So your baby scratched his face again, huh?
His little razor blade fingernails are pretty much the arch nemesis of all that is good and holy.
That's probably why when your little one's hands get anywhere near his precious little face, you strike out with lightning fast reflexes to prevent disaster.
Am I being dramatic? Probably.
But once you've heard the heartbreaking cry of a newborn who just left a mean red scratch down his cheek, you will do anything to keep it from happening again.
So what's the best practice to keep their little faces safe from their own claws?
Keep Them Trimmed
You'll want to make sure you're clipping those nails. And I know, I know. Ask any mama around and she'll tell you that this is one heck of a scary chore. What if you clip their finger off?!
Well take a deep breath, grab a good pair of baby-sized clippers, and keep those things short. Babies are born with nails that are paper thin and soft, which cause super sharp edges. Some mamas have also found that filing down the sharp edges cuts down on scratches.
You'll be surprised at how fast they grow, too! This mama's advice? Make it a part of your weekly routine to clip them. It works best to clip them when your baby is nursing, sleeping, or when she's relaxed after a bath.
Newborns do not have the greatest skin. You'll find that around the 2-3 month mark they start to lose some of that baby acne, and the sweet baby-soft cheeks show up. But for some babes, the dry skin and eczema sticks around, and this can cause your little ones to try and rub and scratch their face for relief.
Make sure that you're keeping babe's face clean, dry, and moisturized. It's an extra step that's well worth the time! Use mild soap and water for cleaning, and a natural, fragrance-free lotion to keep her skin from getting dry and irritated. The Tubby Todd All Over Ointment is a godsend for dry baby skin. It will not disappoint.
Keep Them Comfortable
You'll find that your babe scratches himself when he's falling asleep, waking up, or getting agitated because he's hungry. In short, this sums up about 75% of his day. Make sure not to wait until he is starving to feed him. You'll see signs that he's getting hungry once he starts shifting his body like he's trying to get comfortable. You'll want to act quick cause the hands to the face comes next.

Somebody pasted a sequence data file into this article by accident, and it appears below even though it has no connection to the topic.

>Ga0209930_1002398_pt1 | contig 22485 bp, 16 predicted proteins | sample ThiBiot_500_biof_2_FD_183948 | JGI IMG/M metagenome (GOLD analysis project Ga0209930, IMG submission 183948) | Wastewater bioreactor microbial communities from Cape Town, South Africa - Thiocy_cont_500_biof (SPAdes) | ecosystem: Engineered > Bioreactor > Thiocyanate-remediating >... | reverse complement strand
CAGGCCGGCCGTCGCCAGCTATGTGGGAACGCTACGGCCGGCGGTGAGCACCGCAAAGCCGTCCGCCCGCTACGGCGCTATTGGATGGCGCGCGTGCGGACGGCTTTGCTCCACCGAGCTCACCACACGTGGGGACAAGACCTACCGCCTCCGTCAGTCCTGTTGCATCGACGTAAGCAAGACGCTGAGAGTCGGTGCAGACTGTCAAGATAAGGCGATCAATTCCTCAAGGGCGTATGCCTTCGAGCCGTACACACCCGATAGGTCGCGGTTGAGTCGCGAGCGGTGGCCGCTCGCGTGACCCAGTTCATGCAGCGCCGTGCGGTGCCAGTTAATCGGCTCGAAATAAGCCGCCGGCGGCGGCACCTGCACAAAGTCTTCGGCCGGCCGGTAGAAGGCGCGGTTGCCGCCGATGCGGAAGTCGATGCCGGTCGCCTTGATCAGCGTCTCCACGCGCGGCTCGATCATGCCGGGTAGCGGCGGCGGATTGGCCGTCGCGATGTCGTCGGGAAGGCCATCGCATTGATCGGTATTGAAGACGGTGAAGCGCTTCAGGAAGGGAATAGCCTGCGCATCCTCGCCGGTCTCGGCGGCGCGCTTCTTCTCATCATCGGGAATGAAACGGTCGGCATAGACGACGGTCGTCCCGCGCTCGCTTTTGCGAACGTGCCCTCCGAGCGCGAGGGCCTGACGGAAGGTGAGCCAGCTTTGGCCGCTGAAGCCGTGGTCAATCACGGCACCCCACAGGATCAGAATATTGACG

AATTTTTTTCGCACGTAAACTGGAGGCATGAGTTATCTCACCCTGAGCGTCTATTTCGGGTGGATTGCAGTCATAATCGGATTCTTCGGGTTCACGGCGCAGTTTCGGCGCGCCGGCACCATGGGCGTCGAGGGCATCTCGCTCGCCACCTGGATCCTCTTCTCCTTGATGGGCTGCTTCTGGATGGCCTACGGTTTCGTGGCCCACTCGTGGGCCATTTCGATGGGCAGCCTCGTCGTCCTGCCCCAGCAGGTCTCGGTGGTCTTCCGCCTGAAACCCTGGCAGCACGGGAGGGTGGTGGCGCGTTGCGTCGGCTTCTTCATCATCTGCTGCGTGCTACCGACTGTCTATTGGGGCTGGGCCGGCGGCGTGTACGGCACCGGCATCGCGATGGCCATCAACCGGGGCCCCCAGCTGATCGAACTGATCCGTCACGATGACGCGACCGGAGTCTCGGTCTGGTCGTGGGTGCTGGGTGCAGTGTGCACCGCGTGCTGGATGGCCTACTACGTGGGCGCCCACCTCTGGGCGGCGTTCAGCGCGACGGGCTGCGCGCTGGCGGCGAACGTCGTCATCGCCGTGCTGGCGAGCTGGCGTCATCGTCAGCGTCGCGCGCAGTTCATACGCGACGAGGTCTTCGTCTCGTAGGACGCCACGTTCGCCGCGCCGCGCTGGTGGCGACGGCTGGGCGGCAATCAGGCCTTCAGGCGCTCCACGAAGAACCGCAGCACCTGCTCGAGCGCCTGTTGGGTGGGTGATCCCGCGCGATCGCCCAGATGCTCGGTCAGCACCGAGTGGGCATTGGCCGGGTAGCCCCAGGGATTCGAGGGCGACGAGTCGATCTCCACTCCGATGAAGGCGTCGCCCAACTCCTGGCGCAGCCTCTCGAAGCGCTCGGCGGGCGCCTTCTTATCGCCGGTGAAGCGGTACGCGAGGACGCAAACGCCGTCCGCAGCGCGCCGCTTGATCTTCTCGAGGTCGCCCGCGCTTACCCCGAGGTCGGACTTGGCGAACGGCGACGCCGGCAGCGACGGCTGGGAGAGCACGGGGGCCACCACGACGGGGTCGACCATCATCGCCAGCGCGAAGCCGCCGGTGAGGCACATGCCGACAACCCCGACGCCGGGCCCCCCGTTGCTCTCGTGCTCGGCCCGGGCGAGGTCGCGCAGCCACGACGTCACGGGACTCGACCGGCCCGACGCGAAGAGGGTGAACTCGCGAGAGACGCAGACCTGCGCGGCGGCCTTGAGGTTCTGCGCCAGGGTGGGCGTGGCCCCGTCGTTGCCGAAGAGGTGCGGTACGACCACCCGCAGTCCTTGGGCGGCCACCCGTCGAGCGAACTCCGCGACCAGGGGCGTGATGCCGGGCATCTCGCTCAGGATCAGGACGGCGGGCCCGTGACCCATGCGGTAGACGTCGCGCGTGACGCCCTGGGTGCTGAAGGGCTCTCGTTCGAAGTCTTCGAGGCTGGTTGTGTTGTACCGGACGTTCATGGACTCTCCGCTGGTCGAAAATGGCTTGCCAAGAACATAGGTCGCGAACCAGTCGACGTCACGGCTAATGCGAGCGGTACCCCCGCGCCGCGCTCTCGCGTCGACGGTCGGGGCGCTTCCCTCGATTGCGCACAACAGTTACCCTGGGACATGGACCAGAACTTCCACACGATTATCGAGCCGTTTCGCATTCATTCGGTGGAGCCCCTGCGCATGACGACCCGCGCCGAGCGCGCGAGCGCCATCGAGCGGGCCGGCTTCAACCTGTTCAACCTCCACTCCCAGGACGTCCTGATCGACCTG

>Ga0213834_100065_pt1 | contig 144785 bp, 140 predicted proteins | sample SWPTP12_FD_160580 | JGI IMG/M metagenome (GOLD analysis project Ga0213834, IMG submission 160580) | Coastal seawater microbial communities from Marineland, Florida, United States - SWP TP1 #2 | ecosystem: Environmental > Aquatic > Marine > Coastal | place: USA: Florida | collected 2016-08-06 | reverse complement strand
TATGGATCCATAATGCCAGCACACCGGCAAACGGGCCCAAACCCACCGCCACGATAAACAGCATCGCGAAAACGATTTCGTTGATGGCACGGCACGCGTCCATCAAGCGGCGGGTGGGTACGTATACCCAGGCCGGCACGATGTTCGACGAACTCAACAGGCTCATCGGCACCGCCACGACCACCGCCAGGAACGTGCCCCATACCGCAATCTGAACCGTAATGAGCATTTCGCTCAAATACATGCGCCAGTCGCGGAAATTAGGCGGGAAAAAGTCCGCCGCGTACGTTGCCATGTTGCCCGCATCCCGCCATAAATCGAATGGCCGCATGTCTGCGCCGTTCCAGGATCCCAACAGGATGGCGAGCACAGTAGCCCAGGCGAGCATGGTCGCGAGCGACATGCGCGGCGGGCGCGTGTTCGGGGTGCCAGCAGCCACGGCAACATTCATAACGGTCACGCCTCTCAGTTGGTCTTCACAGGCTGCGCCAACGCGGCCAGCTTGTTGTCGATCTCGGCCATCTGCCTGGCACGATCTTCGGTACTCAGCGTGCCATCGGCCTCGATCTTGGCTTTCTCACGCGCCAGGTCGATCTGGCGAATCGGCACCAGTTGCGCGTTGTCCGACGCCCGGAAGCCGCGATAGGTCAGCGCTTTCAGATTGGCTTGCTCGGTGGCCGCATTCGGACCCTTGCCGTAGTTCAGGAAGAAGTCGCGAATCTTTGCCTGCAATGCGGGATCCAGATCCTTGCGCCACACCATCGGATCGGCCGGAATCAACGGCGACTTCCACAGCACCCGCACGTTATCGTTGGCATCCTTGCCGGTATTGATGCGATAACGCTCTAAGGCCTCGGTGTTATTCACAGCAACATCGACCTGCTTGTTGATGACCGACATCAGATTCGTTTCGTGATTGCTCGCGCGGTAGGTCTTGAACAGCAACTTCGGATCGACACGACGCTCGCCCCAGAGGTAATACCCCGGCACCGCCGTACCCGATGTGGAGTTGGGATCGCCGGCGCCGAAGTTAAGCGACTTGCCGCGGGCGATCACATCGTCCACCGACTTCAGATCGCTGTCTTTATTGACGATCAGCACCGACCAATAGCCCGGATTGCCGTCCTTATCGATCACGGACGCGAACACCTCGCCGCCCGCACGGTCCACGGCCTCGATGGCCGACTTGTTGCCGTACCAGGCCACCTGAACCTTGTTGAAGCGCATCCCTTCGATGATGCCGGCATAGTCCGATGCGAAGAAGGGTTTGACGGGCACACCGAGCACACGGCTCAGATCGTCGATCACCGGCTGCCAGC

If you want to avoid the rush to get him fed before he starts rubbing his face, you can swaddle him up! Not every babe likes to be swaddled, so this may not be a great option for your little one. But, especially for bed time, the swaddle will be your bff. Keeping her arms/hands pinned in a comfy swaddle blankie is an easy, no-fuss way to keep those faces scratch-free. Plus everyone loves a cute, swaddled baby. Everyone.
If All Else Fails, Cover Them Up
So you've tried everything else and are still seeing scratches and red patches on the face? Time to get down with some mittens, mama. Mittens are an easy, and freaking adorable, way to keep their hands covered and still allow them to use their arms.
But if you're anything like the average mama, you've purchased several pair of mittens and been frustrated beyond belief because they do. not. stay. on. It's like they all have a pact to not work correctly, or something?!
They're soft, cozy, and comfortable for your little one to wear all day. They come in sizes *gasp* so that you can keep those hands trapped from teeny tiny newborn (even preemies!) up to 6 months! But the best, most incredible, life-changing, awe-inspiring thing about these mitts? They have a strap. A strap that you can use to cinch the mitten around your babe's wrist to make sure they don't. fall. off.
I know. So simple. Yet so perfect.
Goumikid's stay on technology for their little baby mitts make these the perfect thing for any mama trying to keep their babe's face from getting wrecked by those monstrous newborn nails.
They're also machine washable, and made from organic/bamboo cotton blend, and are naturally antimicrobial which makes them both super soft and germ-free for babe's hands and face!
They're also insanely adorable. So there's that.